public makeAnimalEat( Animal animal ) {   
  animal.eat();   
  }  
 Dog dog = new Dog();  
 makeAnimalEat(dog);  
 //since every Dog implement interface, it is allowed to pass Dog to that method.
Another method to make a group eat,
public static makeAllAnimalsEat( List<Animal> animals ) {  
  for (Animal animal : animals) {  
  animal.eat();  
 } 
In above methods (instance or static methods) though you are not aware of what type of animal being passed to the method, you can still make the Animal eat. The above shown methods are just small examples and like wise you can create much more complex functionality with simple effort of making/planning your functionality with Interfaces. This is exactly programming with interfaces. When ever there is a possibility, go ahead and use Interface instead a Class so you won't end up in writing different methods for different Classes.


Programming to Interfaces :

The concept of programming to interface comes in to picture only at the time of creating/instancing of object. Consider you are writing code to create Room in Zoo. Each room have an Animal inside it. Let's call it as a DogRoom.
public class AnimalRoom {  
 // creating an animal inside Room  
 Dog dog = new Dog();  
 dog.doSomeThing();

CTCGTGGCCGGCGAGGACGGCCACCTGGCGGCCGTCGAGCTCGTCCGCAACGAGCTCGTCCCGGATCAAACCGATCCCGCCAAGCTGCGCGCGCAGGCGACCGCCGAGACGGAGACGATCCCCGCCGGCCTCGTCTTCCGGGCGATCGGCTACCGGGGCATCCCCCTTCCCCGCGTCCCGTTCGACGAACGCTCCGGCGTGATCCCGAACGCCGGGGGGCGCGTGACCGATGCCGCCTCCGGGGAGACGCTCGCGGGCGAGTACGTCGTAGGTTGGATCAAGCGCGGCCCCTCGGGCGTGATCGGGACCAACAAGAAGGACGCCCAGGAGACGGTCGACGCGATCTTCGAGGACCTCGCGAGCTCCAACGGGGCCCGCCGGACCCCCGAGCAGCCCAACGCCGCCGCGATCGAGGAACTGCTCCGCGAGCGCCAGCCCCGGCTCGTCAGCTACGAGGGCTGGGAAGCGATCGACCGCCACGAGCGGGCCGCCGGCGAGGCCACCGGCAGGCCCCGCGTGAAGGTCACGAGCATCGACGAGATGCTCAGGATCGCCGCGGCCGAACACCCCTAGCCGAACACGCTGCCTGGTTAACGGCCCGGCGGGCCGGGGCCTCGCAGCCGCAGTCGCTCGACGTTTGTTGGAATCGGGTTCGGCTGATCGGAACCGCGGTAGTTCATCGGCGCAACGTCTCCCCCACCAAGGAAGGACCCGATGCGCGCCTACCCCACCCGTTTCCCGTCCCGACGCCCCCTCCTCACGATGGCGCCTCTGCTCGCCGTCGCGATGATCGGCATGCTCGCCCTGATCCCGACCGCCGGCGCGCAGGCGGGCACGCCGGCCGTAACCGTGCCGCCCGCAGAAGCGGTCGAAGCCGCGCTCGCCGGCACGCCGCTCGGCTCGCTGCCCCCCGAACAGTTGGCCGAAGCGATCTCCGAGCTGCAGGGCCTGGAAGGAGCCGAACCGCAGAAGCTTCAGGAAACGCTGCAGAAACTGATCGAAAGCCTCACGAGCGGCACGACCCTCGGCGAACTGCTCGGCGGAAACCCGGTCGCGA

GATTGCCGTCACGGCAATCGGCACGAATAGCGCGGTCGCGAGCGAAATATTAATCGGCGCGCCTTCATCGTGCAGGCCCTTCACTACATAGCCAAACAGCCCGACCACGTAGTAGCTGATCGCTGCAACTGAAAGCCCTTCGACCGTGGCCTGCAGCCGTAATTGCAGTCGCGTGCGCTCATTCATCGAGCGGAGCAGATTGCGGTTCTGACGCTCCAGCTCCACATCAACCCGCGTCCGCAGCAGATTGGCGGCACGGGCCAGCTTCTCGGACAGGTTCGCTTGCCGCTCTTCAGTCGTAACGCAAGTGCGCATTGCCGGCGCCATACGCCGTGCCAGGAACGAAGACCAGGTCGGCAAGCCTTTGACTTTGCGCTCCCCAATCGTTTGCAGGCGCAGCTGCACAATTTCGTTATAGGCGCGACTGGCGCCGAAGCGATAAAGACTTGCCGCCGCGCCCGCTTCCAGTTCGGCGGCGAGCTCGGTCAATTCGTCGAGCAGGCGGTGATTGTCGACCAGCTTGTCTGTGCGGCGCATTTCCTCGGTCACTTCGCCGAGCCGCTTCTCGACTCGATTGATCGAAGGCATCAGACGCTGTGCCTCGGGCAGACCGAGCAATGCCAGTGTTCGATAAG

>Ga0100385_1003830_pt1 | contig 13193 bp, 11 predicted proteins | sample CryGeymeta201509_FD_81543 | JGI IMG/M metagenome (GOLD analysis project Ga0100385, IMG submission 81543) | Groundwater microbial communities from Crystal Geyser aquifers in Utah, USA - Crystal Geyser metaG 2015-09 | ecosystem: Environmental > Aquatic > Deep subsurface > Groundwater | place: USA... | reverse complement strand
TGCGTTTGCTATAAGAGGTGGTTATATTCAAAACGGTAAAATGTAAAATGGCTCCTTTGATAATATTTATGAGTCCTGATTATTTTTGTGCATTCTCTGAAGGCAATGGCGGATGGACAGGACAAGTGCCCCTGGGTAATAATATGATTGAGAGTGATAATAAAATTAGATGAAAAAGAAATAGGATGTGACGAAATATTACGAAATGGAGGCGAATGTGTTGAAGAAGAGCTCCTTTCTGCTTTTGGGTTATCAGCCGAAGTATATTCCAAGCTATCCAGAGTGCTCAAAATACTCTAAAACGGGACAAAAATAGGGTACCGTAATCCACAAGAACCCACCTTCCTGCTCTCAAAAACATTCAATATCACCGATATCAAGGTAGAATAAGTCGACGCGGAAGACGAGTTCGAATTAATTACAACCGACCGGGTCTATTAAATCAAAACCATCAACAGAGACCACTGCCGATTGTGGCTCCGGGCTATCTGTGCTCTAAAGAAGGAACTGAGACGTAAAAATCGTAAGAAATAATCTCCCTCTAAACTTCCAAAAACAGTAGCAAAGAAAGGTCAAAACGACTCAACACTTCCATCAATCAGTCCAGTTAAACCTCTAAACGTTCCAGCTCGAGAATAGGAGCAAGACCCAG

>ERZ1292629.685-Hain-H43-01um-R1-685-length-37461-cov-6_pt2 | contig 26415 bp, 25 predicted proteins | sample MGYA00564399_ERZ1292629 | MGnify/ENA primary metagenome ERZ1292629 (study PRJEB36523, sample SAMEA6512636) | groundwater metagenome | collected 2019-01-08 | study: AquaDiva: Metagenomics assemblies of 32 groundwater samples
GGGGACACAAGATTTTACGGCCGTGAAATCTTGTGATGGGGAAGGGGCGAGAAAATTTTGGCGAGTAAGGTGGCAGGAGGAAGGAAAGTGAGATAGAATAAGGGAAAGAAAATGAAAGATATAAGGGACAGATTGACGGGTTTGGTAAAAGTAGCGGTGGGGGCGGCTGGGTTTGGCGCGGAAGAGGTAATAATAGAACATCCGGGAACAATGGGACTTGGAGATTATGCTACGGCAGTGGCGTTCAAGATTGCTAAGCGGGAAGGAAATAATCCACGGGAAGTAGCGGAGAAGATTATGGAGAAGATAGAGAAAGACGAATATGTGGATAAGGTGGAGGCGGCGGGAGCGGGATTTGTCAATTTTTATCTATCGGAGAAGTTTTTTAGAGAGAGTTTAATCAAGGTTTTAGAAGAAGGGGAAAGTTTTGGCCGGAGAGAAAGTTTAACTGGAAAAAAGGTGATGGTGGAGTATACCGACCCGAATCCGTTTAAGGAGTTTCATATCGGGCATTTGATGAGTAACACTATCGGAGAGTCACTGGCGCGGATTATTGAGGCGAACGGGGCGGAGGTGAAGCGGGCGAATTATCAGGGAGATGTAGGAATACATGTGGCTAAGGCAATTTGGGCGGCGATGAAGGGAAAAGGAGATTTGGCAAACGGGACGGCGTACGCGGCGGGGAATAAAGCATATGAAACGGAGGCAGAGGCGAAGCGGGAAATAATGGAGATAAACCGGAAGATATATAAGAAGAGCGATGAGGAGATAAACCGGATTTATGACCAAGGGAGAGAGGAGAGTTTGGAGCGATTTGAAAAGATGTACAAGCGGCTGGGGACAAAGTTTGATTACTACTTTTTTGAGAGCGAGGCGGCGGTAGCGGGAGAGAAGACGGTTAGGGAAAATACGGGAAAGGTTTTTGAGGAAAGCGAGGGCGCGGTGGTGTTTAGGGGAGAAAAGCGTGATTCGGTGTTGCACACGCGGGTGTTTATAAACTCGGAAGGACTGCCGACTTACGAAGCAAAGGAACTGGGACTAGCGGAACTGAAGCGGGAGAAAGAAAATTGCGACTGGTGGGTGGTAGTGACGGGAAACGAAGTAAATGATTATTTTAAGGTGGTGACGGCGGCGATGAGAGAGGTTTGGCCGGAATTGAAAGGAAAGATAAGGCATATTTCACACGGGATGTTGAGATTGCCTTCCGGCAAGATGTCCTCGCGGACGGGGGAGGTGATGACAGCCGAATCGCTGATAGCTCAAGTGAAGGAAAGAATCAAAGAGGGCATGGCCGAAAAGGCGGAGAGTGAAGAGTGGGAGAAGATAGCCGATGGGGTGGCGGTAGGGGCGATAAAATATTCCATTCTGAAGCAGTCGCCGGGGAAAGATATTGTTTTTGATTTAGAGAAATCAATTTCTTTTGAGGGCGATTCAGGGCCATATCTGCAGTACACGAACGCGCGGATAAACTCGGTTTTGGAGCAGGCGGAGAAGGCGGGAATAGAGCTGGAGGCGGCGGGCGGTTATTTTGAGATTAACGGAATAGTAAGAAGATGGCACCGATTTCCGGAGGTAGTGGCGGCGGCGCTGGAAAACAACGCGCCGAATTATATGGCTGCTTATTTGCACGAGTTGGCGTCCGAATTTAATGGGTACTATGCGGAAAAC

// play with dog  
 } 
The above code works fine and you need not worry about it. Problem arises when you planning to change the type of Animal inside the room. For example you are planning to change to a Cat. Then if you are writing Dog dog = new Dog() and when you want to change it to Cat , you have to check/change all the methods/variables of Dog to Cat. But if you program to interface 
Animal animal = new Dog();  
// play with animal here  
When ever you need to change just change the Right Hand Side of the initialization part and you are done without any code breakage and without any compiler error.
Animal animal = new Cat();  
// play with animal here 
You are just done. Nothing to change other than that initialization part. That is what exactly programming to interface.

Wednesday, October 8, 2014

NoSuchMethodException vs NoSuchMethodError in Java

As we all know that there is a clear difference between Exception and Error. You can recover from an Exception but cannot from an Error. That's the basic difference. Coming to our actual problem which related to NoSuchMethod, we have NoSuchMethodException and NoSuchMethodException. Let us see, when and why occurs what.